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The Smyrna Jonquil  

In the late 1920s and early 1930s US 41 (now Atlanta Road) was the only paved road in Smyrna and the population was a few hundred. Smyrna's residential yards and rights of way became a mass of yellow in the spring. Thousands of jonquil blossomed profusely for several weeks. This annual event attracted the attention of tourists traveling back to their homes in the Midwest and Canada after having spent the winter in Florida.

Some of Smyrna's young boys would gather up bunches of the jonquils and sell them on the side of the road for 10 to fifteen cents a dozen to the tourists and other motorists driving through town.

Practically all of the yards of Smyrna's residences, as well as the hills, valleys and roadways, in those days were covered with King Alfred and other varieties of what we refer to as jonquils today.

Because of today's "urban sprawl" and the construction of housing and businesses, the jonquils are not as widely disbursed as in the past. However, they still continue to amaze and thrill residents every year with their color and beauty and inspire the city to host the annual Jonquil Festival.

Traditional history says that the jonquils were introduced to Smyrna by Mr.& Mrs. Taylor (Mommy & Daddy) who moved to Smyrna from Decatur in the late 1880s. They purchased 80 acres on and around the area where the old Brawner hospital is currently located on Atlanta Road. They picked up the nicknames "Mommy & Daddy" when they were supervisors at the Methodist Children's Home in Decatur.

The Taylors had one son who lived in Spokane, Washington. He sent his parents a burlap bag from there of what are believed to be the area's first jonquil bulbs. The Taylors shared the bulbs with friends and neighbors. They quickly multiplied and came back every year with very little care.

The Taylors moved to Spokane in 1907. Other residents continued the tradition of planting and sharing jonquil bulbs with friends and family. In 1937, 18 local ladies established a garden club. They adopted Jonquil Garden Club as the name as well as the familiar green and yellow as the club's colors.

At this point, the traditional history gets a little controversial when it comes to identifying a single source for the name "Jonquil City of the South". For a number of years, a number of members of the Smyrna Business Men's Club claimed that they introduced the name "Jonquil City". However, the ladies of the Jonquil Garden Club and the Spring Hill Garden Club agreed that Smyrna was first given the title by Smyrna Native, Lena Mae Green.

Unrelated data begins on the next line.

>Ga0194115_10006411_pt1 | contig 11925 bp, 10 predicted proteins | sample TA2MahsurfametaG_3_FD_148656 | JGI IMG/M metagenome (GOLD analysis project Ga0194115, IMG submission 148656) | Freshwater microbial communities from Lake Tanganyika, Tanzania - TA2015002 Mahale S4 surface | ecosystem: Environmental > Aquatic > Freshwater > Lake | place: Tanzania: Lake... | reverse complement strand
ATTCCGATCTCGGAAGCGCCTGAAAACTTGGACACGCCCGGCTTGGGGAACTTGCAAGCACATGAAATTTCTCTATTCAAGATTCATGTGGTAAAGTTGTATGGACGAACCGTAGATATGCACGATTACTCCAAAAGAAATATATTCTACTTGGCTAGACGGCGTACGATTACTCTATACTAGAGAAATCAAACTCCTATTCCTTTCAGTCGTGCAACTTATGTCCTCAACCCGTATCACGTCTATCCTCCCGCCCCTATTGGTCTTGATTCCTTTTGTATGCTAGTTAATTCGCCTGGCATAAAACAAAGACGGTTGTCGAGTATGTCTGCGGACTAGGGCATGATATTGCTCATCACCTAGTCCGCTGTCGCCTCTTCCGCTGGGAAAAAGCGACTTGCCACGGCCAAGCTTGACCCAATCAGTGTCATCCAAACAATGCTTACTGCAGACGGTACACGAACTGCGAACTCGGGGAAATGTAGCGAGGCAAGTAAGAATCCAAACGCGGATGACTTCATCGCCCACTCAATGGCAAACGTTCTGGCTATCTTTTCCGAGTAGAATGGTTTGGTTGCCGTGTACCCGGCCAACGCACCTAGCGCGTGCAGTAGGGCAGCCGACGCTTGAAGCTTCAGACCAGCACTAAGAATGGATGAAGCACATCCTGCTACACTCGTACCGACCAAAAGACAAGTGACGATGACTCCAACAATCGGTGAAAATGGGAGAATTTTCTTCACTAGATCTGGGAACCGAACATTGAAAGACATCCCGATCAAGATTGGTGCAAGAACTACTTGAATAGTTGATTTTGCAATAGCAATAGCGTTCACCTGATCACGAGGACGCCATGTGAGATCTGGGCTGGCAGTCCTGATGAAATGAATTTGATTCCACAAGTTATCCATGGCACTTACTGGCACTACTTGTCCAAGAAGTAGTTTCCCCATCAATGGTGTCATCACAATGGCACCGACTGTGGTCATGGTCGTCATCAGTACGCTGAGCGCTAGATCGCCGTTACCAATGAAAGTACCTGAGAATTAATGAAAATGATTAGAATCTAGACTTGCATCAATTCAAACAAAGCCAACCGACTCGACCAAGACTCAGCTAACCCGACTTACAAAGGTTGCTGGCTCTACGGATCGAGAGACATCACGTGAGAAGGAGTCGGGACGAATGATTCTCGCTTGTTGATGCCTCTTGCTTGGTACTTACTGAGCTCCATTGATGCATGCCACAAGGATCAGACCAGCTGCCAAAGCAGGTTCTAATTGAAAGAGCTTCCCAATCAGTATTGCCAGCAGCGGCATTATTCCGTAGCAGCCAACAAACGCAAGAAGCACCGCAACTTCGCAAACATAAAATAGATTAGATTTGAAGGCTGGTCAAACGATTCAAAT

Mrs. Green, and her husband Dr. G. C. Green were in Toronto, Ontario for a convention. One of the delegates enquired what was the name of the town north of Atlanta that had all the pretty yellow flowers. Mrs. Green replied "That's Smyrna, Georgia, the Jonquil City of the South".

When the Greens returned to Smyrna after the convention, it is said that Mrs. Green suggested that the city adopt the name. Since that time, garden clubs, civic and service organizations, churches, businesses and the city government have encouraged residents to plant jonquil bulbs.

In recent years the Smyrna Clean and Beautiful Organization has sold thousands of bulbs and planted many more on rights of ways, cemeteries, city parks and city land and encouraged residents to continue this more than century-old tradition.

The beautiful flower has been incorporated into the official logo of the city. The Administrative Services Building and the Community Center are topped with towers that feature stained glass reproductions of the jonquil. Each spring and fall, the city celebrates the Jonquil Festival attended by tens of thousands of residents and visitors. Even more are attracted throughout the year to the city known as The Jonquil City of the South.
   


 

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